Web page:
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Sermon: Still Don’t Get It

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Grace Presbyterian Church

October 17, 2021, Pentecost 21B

Mark 10:35-45

Still Don’t Get It

I am old enough to remember The Andy Griffith Show, not in first-run but in the daily-rerun pattern of syndication. When you see a show that often, you learn certain patterns of the show. One of the more obvious patterns was that Barney Fife, the seemingly hapless deputy, would inevitably bungle something and Sheriff Andy would pick up after him. Another was that Barney would get far too agitated and want to do something rash or extreme, and Andy would have to reign him in. These two patterns, often in combination, constituted one of the show’s regular tropes.

I’m guessing that I’m not the first to wonder if Jesus’s disciples, at least as portrayed throughout the gospel of Mark, have a bit of Barney Fife in them. And yes, that would put Jesus in the role of Sheriff Andy, having to clean up after them (as in chapter 9, when the disciples can’t manage a healing without Jesus around) or rebuke them for their rashness (as in earlier in chapter 10, when the disciples were turning away those who were bringing children to Jesus). Perhaps the most prominent examples of this dynamic in Mark’s gospel are Jesus’s three proclamations of his coming suffering and death, and the inept response of the disciples in each case – such as Peter’s rebuke that in turn got him rebuked with “Get behind me, Satan!in chapter 8, and then the chapter 9 argument among the disciples over which of them was greatest. Today’s reading seems to offer an echo of that second incident. 

The verses immediately preceding today’s reading make up the third of those disturbing proclamations by Jesus. John, who got all hot and bothered about a man casting out demons in Jesus’s name after the previous event, drags his brother James into the mess this time. They come to Jesus with the schoolyard-taunt request to be appointed to sit at Jesus’s right and left “in your glory.” You can imagine that if Jesus had acceded to their request, they would have immediately gotten into a fight over which one got to sit on the right or the left. When this tiff comes to the attention of the rest of the disciples, more dissention breaks out. Deputy Fife has messed up again, and Sheriff Andy has to clean up after him.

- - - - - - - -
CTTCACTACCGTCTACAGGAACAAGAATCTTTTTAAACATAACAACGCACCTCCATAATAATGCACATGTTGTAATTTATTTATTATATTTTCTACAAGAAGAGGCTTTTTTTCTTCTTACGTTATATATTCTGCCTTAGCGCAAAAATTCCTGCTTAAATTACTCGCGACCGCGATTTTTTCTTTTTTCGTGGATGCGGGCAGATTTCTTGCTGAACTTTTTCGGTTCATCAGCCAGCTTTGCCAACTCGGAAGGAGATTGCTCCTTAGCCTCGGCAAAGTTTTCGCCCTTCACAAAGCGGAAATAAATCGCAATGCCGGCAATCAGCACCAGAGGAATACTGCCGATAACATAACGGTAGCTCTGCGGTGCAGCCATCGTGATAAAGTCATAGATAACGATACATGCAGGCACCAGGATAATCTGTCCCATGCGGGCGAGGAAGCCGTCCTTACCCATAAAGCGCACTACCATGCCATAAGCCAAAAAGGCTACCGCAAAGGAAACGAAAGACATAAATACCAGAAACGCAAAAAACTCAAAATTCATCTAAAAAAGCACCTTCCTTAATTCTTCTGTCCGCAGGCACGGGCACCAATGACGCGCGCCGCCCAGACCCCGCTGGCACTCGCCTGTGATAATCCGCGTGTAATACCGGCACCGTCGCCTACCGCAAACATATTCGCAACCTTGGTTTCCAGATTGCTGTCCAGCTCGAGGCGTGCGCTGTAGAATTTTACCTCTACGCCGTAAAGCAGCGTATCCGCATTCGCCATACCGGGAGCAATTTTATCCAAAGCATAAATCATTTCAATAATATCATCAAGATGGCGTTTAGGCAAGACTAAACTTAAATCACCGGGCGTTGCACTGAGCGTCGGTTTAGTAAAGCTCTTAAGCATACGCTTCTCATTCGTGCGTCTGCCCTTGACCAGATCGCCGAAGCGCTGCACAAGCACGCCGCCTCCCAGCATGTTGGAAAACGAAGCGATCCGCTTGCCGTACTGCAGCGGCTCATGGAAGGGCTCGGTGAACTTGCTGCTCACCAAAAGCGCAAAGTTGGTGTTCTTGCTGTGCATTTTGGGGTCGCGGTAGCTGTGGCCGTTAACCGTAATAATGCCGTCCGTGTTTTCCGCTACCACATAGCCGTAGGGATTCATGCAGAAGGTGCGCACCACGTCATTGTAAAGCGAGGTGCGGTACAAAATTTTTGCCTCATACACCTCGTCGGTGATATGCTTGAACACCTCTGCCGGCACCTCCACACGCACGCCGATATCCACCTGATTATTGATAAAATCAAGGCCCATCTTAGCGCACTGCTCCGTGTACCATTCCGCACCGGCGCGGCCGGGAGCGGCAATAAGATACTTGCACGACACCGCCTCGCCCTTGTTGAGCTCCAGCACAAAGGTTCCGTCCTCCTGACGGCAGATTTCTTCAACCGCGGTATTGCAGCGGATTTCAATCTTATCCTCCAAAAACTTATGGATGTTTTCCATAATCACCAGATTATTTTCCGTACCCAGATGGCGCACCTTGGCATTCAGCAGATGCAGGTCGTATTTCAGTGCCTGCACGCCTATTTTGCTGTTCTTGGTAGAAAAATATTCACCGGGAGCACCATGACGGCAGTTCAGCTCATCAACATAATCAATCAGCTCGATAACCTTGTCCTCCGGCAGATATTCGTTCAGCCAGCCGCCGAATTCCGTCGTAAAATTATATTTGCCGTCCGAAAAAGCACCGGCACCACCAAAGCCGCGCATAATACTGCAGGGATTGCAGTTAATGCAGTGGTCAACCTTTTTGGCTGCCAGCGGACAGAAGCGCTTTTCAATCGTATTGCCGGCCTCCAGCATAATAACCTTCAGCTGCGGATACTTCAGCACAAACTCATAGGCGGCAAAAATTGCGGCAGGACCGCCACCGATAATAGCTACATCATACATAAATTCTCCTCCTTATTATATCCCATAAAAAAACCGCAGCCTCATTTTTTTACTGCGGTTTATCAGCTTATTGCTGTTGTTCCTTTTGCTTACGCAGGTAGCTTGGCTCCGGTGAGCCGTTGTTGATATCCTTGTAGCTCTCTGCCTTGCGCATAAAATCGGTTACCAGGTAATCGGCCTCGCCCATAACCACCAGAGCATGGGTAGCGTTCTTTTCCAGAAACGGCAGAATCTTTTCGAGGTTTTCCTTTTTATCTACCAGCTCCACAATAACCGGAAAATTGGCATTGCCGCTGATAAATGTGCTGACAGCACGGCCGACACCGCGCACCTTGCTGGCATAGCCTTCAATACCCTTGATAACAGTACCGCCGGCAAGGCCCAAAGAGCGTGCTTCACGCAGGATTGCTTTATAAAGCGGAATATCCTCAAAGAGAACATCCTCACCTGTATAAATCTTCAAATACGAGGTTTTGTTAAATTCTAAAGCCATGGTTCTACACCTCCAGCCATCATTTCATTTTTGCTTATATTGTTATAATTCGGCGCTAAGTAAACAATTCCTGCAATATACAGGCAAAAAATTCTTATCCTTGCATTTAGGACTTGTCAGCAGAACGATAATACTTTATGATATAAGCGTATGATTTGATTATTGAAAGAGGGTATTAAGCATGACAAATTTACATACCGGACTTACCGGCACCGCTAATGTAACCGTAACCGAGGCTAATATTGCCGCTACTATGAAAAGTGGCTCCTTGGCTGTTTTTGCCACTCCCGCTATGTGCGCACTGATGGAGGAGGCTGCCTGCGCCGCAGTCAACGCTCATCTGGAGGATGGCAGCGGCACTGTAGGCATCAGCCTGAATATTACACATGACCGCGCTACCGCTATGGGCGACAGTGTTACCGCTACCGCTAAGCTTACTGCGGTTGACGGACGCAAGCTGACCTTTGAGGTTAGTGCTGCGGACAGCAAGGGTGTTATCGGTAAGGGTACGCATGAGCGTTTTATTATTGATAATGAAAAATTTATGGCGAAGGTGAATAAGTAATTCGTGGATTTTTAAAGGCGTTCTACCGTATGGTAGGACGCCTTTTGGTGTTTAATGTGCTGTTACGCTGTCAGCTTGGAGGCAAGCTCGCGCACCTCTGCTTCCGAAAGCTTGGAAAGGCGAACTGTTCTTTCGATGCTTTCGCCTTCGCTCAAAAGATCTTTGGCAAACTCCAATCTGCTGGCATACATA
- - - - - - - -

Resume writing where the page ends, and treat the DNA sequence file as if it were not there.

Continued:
In short, the disciples still don’t get it.

One of the other features of that Barney/Andy pattern on the show was that no matter how badly Barney messed up, Andy never did give up on him. Andy never fired Barney (at least not for good) or ran him off in some way. Andy kept him on, kept putting him back to work. 

So it is, as we see, with Jesus and these dunderheaded disciples. No matter how badly they messed up or got crosswise with what he was teaching them, Jesus never did cut them loose. He continued to teach them, continued to lead them, and continued to love them. 

To understand the final portion of this reading is to understand – or perhaps to begin to understand – why that is. It is a deeply important statement from Jesus about his very reason for existing, his very purpose on this earth. And as with many such statements, we often interpret it poorly.

Jesus begins by drawing a contrast between the community of Jesus’s followers and the world around them, or what such a contrast should look like. Out there in the world the powerful lord it over the powerless, but that’s not how it works here. You want to be the greatest? Be the servant of all. You want to be first? Be the least of all. That’s why I’m here. 

Verse 45 then supplies the critical understanding, in two parts. It’s not that hard to grasp “For the Son of Man came not to be served but to serve.” We’ve seen Jesus use that term for himself in Mark’s gospel, and the reversal of “not to be served but to serve” is clear enough, if rather unsettling to we who have lived in the world of social-climbing and career ladders all our lives. 

It’s the concluding phrase where we tend to get off track, and our misunderstanding tends to hinge on two words that jump out particularly strongly in this phrase. I know I’m not supposed to get heavily into the business of translating Greek in these sermons, but we need to get the words right here. In the spirit of Jesus’s argument here, we’ll take the last word first.